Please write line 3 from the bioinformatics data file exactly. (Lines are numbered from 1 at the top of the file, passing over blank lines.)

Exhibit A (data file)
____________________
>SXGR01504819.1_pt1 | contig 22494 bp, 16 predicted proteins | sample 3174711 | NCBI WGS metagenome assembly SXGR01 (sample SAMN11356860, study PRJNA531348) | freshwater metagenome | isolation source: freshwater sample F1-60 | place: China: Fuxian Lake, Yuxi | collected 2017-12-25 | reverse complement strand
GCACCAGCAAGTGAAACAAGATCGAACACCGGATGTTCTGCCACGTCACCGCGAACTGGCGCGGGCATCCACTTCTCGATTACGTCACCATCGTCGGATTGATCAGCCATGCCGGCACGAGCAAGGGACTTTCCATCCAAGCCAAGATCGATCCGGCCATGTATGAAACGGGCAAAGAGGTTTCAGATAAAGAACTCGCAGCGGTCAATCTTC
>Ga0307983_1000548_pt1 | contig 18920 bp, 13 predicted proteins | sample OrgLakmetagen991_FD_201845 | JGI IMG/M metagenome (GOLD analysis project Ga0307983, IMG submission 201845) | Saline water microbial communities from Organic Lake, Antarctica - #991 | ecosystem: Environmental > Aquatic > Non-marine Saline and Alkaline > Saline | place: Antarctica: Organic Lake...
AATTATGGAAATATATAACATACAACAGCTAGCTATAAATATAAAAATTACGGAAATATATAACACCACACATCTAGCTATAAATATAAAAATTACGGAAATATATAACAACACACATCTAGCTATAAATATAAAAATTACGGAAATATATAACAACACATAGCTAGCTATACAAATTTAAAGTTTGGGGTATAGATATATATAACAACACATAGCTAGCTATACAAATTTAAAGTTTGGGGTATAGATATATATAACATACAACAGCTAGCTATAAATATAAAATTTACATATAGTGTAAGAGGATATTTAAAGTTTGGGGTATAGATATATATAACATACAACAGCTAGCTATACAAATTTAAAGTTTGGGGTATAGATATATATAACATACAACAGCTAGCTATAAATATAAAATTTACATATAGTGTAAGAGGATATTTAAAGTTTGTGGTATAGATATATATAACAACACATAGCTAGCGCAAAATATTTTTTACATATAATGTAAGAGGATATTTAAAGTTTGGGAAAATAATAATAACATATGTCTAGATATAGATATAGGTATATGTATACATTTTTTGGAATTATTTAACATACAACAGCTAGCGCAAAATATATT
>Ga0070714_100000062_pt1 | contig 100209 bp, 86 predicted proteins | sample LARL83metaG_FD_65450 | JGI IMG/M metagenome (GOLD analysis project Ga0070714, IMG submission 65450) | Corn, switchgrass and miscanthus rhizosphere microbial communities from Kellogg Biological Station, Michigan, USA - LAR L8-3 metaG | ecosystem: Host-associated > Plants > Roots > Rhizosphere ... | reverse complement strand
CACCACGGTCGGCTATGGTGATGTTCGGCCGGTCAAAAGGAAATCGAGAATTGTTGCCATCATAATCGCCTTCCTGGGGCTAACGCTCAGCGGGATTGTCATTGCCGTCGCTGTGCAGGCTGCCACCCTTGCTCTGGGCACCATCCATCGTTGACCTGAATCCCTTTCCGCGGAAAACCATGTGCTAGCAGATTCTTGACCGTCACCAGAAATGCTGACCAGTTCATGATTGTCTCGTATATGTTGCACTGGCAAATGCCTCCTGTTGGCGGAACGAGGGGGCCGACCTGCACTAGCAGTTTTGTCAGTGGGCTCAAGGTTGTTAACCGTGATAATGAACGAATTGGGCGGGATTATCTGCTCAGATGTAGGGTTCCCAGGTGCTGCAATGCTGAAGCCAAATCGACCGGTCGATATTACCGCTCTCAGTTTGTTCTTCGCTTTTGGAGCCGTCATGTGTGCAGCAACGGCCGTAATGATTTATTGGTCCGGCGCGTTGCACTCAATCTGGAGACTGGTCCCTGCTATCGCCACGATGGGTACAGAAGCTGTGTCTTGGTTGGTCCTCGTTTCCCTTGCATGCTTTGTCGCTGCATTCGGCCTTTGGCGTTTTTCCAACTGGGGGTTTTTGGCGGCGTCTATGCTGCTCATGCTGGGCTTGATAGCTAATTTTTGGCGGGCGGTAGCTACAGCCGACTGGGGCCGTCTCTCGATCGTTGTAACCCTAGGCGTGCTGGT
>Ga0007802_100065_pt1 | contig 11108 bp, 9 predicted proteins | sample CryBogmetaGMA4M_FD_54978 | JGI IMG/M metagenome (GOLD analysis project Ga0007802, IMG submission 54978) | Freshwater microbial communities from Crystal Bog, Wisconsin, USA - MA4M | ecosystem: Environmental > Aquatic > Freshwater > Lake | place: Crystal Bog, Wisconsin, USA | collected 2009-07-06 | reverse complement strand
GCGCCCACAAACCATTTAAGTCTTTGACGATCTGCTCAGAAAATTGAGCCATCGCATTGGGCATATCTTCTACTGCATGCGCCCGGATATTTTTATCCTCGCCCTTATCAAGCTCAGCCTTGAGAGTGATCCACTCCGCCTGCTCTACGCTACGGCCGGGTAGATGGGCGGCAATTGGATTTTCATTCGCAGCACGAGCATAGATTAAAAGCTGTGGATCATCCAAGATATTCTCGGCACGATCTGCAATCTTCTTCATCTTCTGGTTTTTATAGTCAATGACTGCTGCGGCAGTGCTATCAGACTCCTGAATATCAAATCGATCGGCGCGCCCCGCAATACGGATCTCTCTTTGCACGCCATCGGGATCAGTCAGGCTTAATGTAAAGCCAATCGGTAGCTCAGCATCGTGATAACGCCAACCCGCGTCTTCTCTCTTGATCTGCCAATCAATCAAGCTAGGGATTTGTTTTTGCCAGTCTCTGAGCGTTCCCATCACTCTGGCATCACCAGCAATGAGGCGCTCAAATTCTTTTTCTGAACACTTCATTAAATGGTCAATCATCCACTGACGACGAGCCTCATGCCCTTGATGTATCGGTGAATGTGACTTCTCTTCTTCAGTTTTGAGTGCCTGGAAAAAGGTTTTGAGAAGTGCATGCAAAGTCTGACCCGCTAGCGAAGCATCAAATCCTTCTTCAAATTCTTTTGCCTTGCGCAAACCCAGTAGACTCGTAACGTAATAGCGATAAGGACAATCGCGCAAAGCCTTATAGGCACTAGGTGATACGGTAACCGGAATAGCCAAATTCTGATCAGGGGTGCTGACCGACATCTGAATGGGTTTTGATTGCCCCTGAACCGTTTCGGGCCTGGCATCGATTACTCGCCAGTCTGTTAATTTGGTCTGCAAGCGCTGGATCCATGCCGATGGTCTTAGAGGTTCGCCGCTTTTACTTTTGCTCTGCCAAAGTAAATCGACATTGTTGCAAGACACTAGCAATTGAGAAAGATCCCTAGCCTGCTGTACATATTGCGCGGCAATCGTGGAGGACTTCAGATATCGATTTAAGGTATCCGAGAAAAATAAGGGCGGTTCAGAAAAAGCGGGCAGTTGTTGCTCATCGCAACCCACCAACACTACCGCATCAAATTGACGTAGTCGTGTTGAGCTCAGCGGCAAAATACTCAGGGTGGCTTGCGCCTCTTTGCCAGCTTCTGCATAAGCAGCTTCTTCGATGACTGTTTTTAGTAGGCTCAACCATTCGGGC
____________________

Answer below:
>Ga0307983_1000548_pt1 | contig 18920 bp, 13 predicted proteins | sample OrgLakmetagen991_FD_201845 | JGI IMG/M metagenome (GOLD analysis project Ga0307983, IMG submission 201845) | Saline water microbial communities from Organic Lake, Antarctica - #991 | ecosystem: Environmental > Aquatic > Non-marine Saline and Alkaline > Saline | place: Antarctica: Organic Lake...